Positing that the intention is to be gathered from the subsequent conduct, the place of delivery was England, as James Greaves & Co. had received the know-how for and on behalf of the Indian company. Then all that we may say is that no activity had taken place in India to exclude the operation of Section 5(2)(V).
the sums payable to the English company should be paid to it in sterling by means of draft on a London bank. As to the place where such draft is to be tendered, the document is silent. The normal English rule is that where no place of payment is expressly or impliedly specified by the contract, it is the debtor's duty to seek the creditor in order to pay him at his place of business or residence. But payment of debt may be satisfied by the creditor agreeing to take something in lieu of cash"-see Chitty on Contracts, paras 1155 and 1166.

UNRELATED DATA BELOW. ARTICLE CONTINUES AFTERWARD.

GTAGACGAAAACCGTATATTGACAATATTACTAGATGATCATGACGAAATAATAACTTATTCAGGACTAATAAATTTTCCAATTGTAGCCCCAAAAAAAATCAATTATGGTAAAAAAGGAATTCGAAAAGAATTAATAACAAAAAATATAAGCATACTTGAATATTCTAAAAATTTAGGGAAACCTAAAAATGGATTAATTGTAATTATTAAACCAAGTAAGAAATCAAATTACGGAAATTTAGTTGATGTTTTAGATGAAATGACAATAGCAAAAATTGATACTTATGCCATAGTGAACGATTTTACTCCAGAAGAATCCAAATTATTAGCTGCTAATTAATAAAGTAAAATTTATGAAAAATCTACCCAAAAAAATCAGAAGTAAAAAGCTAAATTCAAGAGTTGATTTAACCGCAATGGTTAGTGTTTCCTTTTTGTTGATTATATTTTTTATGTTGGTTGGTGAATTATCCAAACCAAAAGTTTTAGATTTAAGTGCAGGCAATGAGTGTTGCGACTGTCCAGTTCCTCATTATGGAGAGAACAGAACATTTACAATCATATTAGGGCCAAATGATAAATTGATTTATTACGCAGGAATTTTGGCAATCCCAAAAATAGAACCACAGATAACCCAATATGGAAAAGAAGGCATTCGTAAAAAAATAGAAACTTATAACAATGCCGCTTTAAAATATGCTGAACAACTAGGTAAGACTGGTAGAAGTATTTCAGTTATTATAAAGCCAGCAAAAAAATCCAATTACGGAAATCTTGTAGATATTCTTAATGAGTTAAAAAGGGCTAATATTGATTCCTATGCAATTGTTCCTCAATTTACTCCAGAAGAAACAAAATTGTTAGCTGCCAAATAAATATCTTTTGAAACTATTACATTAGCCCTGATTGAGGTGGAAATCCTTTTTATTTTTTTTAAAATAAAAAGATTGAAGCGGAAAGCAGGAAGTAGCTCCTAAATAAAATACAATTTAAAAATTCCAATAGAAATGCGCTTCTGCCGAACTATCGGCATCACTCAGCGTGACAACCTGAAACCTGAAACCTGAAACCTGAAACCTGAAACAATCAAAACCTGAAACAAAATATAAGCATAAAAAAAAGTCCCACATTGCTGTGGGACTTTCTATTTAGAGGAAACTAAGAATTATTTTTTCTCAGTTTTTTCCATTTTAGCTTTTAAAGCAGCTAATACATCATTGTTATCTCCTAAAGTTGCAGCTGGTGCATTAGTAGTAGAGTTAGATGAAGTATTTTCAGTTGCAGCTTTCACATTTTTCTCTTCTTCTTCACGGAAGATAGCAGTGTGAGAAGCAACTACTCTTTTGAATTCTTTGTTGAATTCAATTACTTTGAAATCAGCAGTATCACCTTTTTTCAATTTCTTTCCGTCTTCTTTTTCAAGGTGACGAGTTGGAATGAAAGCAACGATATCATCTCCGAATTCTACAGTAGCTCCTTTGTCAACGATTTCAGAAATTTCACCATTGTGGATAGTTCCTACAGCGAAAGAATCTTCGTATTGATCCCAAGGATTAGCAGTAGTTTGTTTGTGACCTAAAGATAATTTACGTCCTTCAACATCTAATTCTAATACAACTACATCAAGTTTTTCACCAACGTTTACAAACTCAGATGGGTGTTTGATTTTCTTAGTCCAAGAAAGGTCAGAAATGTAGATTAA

14. Under the agreement as a whole not only the Indian company had to pay money consideration in sterling but also had to offer shares to the English company. The capital of the Indian company was increased from Rs. 29,38,500 to Rs. 1 crore by issuing 2,385 shares of Rs. 100 each.
Out of that, the Indian company had to offer 74 per cent of the new issue of capital to James Greaves & Co. and the remaining 26 per cent of the issue of the new capital to the English company. Rs. 2,65,500 being the payment towards the supply of know-how had been satisfied out of issue of 2,625 equity shares issued by the Indian company in lieu of payment to be made therefor. As equity shares had been delivered at the locus of the issuing company, the receipt of the income is within the mischief of Section 5(2)(a). With this, we proceed to consider whether avoidance is possible on the basis of the CBDT's circular.